SAN DIEGO — From South Africa to Brazil to California, the list of locations linked to new strains of the coronavirus is growing — and so are concerns that viral variants could undo the vaccine rollout.

The worries come at a time when most Americans still haven’t received a COVID-19 vaccine. That could change by the end of May, when President Joe Biden says there will be enough vaccine for all adults in the U.S. But by then, new and faster-spreading coronavirus strains will likely account for nearly all cases.

Does that mean this whole effort is for naught?

Not according to local researchers with a deep understanding of viruses and the immune system. They say there’s ample evidence that current vaccines work well against several of the well-known variants, and that immunity is never an all-or-nothing affair.

Manufacturers and federal regulators have signaled that updating current vaccines to keep pace with new strains will be relatively straightforward. Some of that work is already happening.

“On a one to 10 scale, my concern about variants is two or three,” said Dr. Mark Sawyer, an infectious disease expert at Rady Children’s Hospital who served on the panels that recommended that the Food and Drug Administration authorize the Moderna, Pfizer and Johnson & Johnson vaccines.

“I am worried about them. They could create problems — they could create big problems. But at the moment, based on what we know, they look like most of them are going to be manageable.”

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The emergence of new strains means the coronavirus is doing what all viruses do: mutating.

Each time a virus infects a cell, it copies its genetic material. But that’s not a perfect process. Given enough time, some copies will have a few random errors, or mutations — a bit like how you’re bound to make a few typos after transcribing the same document 20 times.

Most mutations don’t help a virus. Some might hurt it. But every now and then, a mutation lets a virus spread more easily from cell to cell or person to person. And viral variants with a competitive edge will eventually outnumber less successful strains.

It’s survival of the fittest, on a microscopic scale.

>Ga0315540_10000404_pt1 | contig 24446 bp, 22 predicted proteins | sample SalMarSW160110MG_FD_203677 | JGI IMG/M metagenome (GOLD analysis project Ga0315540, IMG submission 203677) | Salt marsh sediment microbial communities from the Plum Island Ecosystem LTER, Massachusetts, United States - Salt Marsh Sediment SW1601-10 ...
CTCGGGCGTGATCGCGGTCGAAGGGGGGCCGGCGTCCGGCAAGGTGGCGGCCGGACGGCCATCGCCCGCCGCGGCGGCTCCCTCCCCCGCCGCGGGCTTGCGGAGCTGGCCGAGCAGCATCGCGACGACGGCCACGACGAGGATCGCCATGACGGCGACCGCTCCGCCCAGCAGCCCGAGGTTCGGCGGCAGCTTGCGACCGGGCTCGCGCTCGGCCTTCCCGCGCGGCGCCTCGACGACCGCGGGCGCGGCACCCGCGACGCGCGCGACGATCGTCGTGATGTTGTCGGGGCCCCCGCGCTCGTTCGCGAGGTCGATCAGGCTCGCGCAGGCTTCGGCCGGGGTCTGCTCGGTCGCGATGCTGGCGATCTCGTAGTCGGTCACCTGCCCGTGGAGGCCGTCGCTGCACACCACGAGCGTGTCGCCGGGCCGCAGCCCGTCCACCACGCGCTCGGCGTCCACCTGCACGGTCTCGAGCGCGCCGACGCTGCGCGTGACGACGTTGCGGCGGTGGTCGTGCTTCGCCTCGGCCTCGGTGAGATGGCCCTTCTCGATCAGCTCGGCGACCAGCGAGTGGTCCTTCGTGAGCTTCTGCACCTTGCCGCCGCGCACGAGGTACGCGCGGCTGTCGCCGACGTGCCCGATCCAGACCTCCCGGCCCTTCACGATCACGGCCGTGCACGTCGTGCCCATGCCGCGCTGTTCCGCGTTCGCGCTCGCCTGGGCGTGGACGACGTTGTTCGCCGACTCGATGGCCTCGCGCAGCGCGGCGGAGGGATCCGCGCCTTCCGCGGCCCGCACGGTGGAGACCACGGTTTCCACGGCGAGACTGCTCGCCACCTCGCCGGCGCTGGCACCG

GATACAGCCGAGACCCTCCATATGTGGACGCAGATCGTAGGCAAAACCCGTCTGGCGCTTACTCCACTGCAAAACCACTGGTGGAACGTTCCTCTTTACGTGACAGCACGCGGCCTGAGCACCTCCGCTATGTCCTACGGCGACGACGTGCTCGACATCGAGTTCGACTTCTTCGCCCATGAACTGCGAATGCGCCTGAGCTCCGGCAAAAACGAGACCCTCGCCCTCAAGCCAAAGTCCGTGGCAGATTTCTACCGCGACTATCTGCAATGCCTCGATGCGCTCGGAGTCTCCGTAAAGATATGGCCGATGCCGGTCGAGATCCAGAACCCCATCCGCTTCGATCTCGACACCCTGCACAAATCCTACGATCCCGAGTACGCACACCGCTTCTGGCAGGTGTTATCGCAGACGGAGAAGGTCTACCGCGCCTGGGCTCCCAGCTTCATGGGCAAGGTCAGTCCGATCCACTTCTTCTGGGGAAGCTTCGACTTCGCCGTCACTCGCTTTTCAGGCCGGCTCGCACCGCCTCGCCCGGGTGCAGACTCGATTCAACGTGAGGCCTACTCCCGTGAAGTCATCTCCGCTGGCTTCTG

“Viruses are clever creatures,” said Dr. Douglas Richman, a UC San Diego virologist. “They accelerate Darwinian evolution.”

That’s why it was a matter of time before the coronavirus mutated in ways that made it more infectious. Many of the new variants have mutations that help the virus latch more tightly onto cells before slipping inside them. Others are less vulnerable to antibodies — Y-shaped proteins that can glom onto a virus’s surface and block infection.

But these mutations haven’t rendered vaccines useless.

One of the first variants to fuel fears was detected in the U.K last fall. The variant, also known as B.1.1.7, has since been spotted in San Diego, and researchers expect it to eventually account for nearly all COVID-19 cases in the county.

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Scientists reported in late January that antibodies made by people who received the Pfizer vaccine blocked the U.K. variant and the original strain found in Wuhan, China, from infecting lab-grown cells about equally well. The same is true of Moderna’s vaccine.

By comparison, antibodies from people who’d gotten the Moderna and Pfizer vaccines were less effective against the so-called South Africa strain. That’s likely also the case for a strain first identified in Brazil, which shares several key mutations.

Real-world trial data from a different vaccine, made by pharma giant Johnson & Johnson, tell a similar story. The company’s vaccine was 72 percent effective in the U.S., compared to 66 percent and 57 percent in Latin America and South Africa, respectively.

It’s likely no accident the vaccine was less effective in regions where some of the more concerning variants are abundant, says Erica Ollmann Saphire, a researcher at La Jolla Immunology. But the findings also underscore an important point: Immunity isn’t black or white.